Tip = TxD
Ring = RxD
Sleeve = GND
Is the TxD as referenced by the QLG1 ? in other words, did you connect the 3rd pin or 4th pin of the 6 pin header to the Tip of the 2.5mm?
thanks,
Kevin 

Alan G4ZFQ
 

did you connect the 3rd pin or 4th pin of the 6 pin header to the Tip of the 2.5mm?
Kevin,

I've no idea what you are doing, what is this IC9700?
But COM ports connect RXD to TXD and TXD to RXD. Crossover.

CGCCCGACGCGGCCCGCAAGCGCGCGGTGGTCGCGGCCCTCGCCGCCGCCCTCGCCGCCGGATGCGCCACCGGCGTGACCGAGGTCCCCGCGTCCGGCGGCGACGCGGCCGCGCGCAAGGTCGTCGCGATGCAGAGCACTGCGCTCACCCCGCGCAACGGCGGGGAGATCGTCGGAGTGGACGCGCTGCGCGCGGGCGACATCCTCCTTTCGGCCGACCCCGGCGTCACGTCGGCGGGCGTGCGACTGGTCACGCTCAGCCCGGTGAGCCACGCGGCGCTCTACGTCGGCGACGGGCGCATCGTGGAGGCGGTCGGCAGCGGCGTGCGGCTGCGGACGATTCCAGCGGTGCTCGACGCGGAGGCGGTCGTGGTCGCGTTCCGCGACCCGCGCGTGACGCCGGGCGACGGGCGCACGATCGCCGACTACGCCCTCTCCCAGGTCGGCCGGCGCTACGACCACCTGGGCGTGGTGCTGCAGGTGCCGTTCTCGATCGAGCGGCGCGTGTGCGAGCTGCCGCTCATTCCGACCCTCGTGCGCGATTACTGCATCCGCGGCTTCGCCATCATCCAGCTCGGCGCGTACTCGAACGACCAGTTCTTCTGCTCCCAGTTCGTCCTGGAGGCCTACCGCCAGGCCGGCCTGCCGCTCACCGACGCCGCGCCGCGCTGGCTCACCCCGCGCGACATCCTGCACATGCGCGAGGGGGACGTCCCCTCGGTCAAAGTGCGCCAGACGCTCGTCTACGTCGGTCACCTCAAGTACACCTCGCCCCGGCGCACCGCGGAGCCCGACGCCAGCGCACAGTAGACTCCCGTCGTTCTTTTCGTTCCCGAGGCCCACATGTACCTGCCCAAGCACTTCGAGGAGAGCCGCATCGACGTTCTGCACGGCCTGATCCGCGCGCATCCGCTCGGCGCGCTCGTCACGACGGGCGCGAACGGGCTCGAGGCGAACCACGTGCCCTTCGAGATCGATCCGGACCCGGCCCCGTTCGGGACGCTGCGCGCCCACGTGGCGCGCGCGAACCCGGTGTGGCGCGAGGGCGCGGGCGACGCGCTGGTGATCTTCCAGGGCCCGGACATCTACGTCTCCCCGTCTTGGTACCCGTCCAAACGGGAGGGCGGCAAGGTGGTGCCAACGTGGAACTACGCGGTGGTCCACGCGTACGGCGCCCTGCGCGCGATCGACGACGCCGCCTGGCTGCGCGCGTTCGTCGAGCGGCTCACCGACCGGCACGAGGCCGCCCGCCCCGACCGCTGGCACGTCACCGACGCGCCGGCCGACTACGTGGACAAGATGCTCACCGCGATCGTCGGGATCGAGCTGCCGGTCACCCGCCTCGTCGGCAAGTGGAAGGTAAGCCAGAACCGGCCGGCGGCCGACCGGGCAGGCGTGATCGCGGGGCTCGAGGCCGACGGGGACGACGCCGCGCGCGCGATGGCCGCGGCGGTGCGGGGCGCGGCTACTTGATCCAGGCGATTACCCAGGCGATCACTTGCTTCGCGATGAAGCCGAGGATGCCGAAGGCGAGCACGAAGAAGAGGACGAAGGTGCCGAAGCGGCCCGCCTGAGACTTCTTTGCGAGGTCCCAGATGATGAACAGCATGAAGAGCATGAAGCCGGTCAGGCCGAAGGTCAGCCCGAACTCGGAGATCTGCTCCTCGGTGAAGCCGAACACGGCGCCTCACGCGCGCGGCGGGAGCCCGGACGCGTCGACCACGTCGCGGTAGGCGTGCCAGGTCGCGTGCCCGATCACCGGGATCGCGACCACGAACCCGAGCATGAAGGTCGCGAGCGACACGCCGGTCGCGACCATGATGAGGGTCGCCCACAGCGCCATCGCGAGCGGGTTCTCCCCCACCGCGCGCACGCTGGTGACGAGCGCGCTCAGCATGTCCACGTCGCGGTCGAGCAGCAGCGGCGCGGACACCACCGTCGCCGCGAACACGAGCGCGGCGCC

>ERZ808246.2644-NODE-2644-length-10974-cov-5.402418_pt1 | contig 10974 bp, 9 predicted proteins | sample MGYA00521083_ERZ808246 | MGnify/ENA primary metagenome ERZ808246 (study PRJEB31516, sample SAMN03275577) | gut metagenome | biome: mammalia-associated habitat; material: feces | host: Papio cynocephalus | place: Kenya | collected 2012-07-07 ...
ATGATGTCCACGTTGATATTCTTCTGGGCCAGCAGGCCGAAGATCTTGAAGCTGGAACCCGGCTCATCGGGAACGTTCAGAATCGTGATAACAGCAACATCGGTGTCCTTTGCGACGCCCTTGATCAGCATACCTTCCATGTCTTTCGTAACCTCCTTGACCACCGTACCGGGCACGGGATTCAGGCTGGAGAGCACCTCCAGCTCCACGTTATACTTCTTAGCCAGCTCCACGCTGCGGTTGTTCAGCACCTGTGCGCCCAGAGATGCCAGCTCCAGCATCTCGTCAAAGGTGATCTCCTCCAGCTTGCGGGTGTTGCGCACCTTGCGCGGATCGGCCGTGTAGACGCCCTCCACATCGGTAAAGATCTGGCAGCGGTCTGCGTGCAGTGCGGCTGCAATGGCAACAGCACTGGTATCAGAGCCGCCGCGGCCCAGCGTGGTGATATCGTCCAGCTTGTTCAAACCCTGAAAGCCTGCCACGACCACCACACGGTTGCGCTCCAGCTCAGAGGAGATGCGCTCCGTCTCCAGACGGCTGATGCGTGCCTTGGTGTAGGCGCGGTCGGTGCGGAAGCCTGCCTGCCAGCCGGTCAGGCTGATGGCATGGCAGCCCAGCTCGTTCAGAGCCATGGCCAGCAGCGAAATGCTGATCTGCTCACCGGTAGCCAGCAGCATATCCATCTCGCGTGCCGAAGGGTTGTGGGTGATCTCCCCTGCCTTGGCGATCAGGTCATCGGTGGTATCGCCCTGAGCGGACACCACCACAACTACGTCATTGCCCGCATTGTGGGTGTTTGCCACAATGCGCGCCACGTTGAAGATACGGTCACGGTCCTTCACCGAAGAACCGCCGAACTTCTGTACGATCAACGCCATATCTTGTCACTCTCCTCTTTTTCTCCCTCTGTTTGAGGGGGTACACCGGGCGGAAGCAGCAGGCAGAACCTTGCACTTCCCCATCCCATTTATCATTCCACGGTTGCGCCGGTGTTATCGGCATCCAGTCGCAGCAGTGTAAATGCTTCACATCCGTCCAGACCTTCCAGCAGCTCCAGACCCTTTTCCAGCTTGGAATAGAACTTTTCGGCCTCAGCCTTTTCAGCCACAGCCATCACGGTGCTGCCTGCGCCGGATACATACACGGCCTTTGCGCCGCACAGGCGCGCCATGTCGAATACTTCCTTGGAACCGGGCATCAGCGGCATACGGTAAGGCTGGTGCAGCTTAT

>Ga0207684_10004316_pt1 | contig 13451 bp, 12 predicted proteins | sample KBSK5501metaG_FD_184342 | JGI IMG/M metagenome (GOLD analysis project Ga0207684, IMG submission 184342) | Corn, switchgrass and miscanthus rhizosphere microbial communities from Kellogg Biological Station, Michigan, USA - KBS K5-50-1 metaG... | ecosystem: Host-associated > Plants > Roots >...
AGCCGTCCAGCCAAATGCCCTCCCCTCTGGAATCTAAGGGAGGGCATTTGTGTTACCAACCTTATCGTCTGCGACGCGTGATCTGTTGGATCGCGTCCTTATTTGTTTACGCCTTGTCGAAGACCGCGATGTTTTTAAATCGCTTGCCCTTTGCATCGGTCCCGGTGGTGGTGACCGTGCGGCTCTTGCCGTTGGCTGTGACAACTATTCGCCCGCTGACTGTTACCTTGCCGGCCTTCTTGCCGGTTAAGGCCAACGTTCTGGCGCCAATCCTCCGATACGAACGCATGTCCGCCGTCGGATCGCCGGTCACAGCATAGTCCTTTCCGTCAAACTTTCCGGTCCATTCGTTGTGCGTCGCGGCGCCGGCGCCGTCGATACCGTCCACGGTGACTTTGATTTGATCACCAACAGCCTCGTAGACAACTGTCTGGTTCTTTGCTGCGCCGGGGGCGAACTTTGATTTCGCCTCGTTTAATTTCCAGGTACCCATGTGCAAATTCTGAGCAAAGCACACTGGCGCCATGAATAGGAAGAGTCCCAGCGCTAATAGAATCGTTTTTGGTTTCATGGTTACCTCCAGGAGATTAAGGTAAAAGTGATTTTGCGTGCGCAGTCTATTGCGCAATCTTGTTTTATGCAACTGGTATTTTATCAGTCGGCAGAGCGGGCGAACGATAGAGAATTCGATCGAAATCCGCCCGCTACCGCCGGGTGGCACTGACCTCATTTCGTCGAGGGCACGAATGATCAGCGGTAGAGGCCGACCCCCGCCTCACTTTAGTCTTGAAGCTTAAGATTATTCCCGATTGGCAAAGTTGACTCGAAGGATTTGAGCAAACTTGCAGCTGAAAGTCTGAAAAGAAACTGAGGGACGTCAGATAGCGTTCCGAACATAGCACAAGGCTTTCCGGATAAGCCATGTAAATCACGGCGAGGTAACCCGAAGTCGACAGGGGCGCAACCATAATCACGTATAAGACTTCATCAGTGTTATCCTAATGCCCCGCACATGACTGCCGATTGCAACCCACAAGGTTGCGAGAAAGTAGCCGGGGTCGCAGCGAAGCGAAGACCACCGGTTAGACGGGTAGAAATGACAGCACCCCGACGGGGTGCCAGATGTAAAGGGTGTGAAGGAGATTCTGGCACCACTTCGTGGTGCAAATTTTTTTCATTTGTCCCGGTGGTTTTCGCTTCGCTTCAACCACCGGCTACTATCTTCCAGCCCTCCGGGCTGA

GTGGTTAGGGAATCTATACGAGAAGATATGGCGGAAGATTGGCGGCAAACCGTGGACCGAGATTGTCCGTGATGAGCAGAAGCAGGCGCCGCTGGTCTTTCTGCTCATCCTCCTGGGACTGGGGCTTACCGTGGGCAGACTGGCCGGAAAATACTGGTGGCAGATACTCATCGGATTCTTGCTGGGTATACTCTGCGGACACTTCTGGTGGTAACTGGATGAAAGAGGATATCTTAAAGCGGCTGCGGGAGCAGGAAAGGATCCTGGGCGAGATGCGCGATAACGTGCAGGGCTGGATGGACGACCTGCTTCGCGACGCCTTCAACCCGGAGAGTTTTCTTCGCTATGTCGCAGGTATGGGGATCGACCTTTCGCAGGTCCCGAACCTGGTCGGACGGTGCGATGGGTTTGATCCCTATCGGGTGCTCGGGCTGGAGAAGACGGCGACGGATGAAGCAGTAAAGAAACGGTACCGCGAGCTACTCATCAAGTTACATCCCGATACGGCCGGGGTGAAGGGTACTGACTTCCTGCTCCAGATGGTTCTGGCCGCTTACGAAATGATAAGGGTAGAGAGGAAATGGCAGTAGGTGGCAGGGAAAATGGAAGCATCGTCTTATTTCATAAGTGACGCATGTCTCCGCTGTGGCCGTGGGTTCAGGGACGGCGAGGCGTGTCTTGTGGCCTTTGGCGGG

73 Alan G4ZFQ

Alan G4ZFQ
 

Kevin,

But COM ports connect RXD to TXD and TXD to RXD. Crossover.
And if you connect the IC9700 TXD you must be sure it sends TTL. If not some sort of conversion is required. A resistor/zener is the simplest way.

73 Alan G4ZFQ

Per - LA9XKA
 

Hi Kevin

You can't connect a QLG1 directly to the IC-9700 as the QLG1 is 5V TTL level and the radio is RS-232. You need to implement an level converter as the MAX232 or even easier pick up an ready made converter on ebay, just search 'RS232 to TTL converter'.

Per